• HR: The HR team should be on top of what’s going on in the department because the affected manager should be talking with you. HR can also develop support programs for your team. For example, at one company where I worked, we lost two young employees to cancer within six months. HR organized group counseling and then waived mental health co-pays so employees could also get individual counseling.

Unfortunately, experiencing death within your work family will happen over a long career, so professional counseling and a strong, giving heart are what you should rely on.

I received an email by mistake with a new hire’s salary offer. I’m really pissed what they’re offering this guy compared to what I’m making. I want to storm into my boss’s office and ask, “What the fuck?” But I realize I have to be smart about this. Any advice? — Kevin F.

First things first: Don’t ignore this email. You’re obviously concerned about the information it revealed, and if you don’t discuss it, it’ll fester and affect your attitude and behavior at work. Talk to your manager about the email and share its contents (s/he might not have been in the hiring loop) and your concerns.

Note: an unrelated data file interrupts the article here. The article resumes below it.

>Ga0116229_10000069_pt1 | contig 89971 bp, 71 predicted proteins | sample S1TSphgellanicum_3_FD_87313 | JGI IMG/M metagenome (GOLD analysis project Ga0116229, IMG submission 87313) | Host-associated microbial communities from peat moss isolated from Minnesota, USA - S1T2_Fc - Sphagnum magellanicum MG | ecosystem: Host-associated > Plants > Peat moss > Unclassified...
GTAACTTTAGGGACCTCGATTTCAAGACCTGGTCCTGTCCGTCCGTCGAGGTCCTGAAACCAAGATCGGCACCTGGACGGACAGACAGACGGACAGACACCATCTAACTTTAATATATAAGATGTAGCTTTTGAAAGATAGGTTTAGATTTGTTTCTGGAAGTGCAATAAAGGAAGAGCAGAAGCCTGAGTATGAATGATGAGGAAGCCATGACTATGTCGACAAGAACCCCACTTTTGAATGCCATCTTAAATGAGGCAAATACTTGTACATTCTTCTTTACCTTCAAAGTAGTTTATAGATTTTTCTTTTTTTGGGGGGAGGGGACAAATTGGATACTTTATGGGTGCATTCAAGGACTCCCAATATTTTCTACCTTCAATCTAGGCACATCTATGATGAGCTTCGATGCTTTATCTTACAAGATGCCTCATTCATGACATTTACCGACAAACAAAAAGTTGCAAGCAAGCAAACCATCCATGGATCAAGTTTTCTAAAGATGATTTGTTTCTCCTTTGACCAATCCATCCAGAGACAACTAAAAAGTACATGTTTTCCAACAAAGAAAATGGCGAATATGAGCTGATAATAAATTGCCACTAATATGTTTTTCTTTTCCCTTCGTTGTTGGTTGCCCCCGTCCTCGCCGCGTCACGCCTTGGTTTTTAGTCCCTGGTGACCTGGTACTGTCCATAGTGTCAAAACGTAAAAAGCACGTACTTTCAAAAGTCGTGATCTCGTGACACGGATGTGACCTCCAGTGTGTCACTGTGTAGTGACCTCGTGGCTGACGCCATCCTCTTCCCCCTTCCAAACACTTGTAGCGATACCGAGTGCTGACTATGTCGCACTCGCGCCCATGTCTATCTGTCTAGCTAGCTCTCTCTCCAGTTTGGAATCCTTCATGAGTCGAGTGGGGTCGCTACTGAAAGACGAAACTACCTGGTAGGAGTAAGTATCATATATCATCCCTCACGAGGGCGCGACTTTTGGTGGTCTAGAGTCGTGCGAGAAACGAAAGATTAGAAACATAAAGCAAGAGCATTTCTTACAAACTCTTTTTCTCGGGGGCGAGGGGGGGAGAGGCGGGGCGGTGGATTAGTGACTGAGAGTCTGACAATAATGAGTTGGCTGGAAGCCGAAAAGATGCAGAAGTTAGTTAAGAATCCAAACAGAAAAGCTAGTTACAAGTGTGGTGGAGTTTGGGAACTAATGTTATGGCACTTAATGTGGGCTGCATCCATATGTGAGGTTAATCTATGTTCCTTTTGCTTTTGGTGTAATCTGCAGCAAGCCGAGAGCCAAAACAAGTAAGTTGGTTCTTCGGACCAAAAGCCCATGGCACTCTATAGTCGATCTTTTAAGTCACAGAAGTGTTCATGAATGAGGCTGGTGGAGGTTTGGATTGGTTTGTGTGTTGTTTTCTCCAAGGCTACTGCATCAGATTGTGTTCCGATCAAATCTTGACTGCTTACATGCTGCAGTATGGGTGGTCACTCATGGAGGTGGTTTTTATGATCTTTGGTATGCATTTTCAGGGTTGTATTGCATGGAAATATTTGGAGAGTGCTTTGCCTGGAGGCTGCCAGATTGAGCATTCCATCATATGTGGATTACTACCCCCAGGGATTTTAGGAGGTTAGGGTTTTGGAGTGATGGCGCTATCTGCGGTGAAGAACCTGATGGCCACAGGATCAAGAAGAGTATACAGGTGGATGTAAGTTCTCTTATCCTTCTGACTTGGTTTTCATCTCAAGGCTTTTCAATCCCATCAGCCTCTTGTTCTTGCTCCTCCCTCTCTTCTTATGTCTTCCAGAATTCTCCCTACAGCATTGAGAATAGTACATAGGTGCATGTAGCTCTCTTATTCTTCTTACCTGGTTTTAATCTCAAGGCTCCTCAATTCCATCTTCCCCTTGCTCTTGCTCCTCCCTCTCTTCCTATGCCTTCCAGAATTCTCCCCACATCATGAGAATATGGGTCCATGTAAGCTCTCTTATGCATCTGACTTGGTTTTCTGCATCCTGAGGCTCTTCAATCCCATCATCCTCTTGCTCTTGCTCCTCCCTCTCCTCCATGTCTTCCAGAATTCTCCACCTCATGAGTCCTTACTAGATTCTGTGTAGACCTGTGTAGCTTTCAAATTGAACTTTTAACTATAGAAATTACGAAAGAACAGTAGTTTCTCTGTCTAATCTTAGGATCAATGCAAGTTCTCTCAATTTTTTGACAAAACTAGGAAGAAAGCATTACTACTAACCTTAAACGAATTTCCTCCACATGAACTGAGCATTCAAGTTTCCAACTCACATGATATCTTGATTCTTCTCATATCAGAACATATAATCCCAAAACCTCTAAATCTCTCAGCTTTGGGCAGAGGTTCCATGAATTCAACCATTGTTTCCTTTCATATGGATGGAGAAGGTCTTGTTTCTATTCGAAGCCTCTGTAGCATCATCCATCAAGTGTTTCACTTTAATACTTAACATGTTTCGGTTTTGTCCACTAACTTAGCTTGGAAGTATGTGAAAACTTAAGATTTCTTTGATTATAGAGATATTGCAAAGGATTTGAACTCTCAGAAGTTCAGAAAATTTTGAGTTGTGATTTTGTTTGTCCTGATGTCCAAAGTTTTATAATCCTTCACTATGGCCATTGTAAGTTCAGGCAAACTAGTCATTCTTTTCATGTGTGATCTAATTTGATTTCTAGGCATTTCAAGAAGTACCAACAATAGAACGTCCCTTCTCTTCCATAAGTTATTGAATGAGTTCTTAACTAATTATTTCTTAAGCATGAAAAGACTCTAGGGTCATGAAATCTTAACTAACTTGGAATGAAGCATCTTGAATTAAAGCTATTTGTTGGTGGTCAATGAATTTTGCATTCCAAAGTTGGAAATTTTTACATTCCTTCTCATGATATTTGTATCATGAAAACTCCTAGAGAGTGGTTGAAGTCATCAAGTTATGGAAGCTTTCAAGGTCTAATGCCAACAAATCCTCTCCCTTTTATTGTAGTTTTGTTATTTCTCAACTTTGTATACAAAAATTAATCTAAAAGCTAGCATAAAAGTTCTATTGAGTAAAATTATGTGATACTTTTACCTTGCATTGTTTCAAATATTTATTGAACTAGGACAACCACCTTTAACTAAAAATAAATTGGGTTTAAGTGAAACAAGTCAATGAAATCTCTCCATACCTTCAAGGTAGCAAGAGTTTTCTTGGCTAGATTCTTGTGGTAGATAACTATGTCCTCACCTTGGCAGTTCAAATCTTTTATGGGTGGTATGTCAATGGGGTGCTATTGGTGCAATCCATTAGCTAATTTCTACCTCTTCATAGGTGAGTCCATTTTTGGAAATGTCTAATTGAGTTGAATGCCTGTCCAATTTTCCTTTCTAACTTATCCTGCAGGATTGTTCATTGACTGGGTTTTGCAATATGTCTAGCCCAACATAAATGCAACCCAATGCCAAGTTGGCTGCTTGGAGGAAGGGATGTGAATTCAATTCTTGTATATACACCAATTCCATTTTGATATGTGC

Be aware, however, that they may tell you the company doesn’t discuss other people’s salary. Your response should be, “I don’t normally either, but in this case, some important information came my way. Nor am I asking about that specific person. I’m asking about my opportunities here.” Also, know that the National Labor Relations Board and several states now protect your ability to discuss pay with your fellow employees.

That said, make sure you’ve thought through what you’re going to say. Being confrontational isn’t going to get you anywhere. You should express your frustration and your disappointment in how the information was revealed to you, but you should stay away from saying you’re angry and that it’s all bullshit. Consider the following strategy:

  • Ask what criteria the company uses in establishing a salary offer. For instance, how does education and experience affect the offer? Are there other attributes or behaviors it values more than others? What are the most important levers for the company?